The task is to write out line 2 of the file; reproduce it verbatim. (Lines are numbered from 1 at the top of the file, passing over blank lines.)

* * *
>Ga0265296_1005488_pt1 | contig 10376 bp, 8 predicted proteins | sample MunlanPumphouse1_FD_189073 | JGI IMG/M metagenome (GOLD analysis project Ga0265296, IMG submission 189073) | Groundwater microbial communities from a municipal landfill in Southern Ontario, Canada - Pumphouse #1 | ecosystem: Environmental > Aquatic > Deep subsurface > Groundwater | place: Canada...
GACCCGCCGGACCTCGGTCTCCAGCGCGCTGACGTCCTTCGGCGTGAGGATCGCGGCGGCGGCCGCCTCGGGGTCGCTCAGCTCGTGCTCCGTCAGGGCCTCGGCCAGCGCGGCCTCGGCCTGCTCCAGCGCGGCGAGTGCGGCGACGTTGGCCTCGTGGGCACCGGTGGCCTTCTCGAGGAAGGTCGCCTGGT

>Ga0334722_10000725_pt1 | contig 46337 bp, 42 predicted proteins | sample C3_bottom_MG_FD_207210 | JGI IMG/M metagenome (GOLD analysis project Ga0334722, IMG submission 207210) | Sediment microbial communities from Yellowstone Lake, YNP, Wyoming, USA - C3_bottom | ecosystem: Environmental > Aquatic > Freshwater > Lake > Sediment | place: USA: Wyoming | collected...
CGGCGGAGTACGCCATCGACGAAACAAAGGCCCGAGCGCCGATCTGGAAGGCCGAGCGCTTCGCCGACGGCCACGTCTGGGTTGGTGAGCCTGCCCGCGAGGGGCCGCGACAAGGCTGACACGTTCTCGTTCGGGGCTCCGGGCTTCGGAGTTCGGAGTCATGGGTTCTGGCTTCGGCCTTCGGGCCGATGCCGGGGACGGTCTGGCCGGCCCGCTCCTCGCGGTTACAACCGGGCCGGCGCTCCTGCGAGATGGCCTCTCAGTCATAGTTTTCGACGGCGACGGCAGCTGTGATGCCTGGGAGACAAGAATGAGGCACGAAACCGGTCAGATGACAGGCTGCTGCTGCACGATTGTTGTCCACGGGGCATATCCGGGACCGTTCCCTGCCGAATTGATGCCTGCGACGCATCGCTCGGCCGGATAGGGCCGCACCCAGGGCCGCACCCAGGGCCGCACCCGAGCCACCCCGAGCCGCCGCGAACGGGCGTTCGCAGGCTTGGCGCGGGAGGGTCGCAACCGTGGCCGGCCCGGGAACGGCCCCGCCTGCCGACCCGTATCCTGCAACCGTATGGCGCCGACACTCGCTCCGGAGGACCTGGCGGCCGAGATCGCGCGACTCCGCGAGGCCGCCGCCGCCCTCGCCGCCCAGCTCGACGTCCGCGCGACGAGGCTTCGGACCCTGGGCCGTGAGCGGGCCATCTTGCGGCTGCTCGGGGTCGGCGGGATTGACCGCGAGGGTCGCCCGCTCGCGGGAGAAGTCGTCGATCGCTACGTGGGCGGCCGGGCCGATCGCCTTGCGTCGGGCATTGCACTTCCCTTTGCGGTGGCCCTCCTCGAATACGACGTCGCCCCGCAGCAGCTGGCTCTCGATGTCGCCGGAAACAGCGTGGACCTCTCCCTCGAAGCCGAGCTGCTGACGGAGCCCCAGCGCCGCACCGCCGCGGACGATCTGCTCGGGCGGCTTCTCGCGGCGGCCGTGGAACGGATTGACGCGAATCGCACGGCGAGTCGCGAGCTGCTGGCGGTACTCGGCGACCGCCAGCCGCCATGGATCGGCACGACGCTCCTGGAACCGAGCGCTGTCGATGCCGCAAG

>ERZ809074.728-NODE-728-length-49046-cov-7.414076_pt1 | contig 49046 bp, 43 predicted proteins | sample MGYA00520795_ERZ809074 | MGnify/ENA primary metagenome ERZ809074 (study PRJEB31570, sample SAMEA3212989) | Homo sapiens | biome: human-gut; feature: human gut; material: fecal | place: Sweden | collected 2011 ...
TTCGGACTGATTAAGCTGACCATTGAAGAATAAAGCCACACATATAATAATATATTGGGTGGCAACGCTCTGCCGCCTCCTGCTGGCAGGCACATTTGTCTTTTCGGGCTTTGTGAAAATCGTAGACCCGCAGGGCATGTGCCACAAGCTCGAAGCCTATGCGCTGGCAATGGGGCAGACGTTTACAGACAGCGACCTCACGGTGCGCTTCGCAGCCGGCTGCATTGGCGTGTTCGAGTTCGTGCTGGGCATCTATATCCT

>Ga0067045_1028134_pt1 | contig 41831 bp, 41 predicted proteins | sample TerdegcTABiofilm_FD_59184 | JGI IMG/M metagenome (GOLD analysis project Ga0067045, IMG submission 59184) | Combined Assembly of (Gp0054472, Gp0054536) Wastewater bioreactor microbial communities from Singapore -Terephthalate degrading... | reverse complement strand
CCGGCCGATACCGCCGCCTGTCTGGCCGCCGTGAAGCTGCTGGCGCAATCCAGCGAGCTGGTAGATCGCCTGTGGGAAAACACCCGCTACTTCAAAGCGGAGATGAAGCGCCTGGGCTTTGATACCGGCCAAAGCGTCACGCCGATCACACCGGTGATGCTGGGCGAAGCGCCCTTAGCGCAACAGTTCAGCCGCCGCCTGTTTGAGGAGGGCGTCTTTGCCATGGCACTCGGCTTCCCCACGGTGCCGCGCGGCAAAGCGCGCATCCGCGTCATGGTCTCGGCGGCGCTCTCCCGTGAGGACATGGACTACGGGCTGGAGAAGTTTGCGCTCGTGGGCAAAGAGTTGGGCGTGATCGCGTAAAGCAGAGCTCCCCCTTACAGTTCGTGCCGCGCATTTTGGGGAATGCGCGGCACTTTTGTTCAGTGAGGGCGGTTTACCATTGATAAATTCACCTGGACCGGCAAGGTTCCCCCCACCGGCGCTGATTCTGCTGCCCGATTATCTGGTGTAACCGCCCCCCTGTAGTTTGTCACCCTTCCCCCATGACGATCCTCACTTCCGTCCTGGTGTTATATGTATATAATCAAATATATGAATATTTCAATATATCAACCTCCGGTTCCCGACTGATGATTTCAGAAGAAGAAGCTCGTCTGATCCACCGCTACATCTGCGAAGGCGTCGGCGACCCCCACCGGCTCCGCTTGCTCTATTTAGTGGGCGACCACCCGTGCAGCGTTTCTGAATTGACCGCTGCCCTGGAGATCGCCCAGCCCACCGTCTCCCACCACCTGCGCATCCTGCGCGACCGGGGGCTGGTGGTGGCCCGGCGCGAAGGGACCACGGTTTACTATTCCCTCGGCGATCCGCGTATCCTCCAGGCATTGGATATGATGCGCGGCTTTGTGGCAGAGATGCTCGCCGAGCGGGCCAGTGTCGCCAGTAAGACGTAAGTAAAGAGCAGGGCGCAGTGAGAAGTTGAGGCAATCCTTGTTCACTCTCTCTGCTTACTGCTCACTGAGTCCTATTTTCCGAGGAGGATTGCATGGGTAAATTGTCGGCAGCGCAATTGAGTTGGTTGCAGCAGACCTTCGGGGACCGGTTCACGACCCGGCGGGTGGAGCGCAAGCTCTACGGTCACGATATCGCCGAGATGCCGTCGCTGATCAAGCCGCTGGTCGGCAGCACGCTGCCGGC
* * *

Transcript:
GACCCGCCGGACCTCGGTCTCCAGCGCGCTGACGTCCTTCGGCGTGAGGATCGCGGCGGCGGCCGCCTCGGGGTCGCTCAGCTCGTGCTCCGTCAGGGCCTCGGCCAGCGCGGCCTCGGCCTGCTCCAGCGCGGCGAGTGCGGCGACGTTGGCCTCGTGGGCACCGGTGGCCTTCTCGAGGAAGGTCGCCTGGT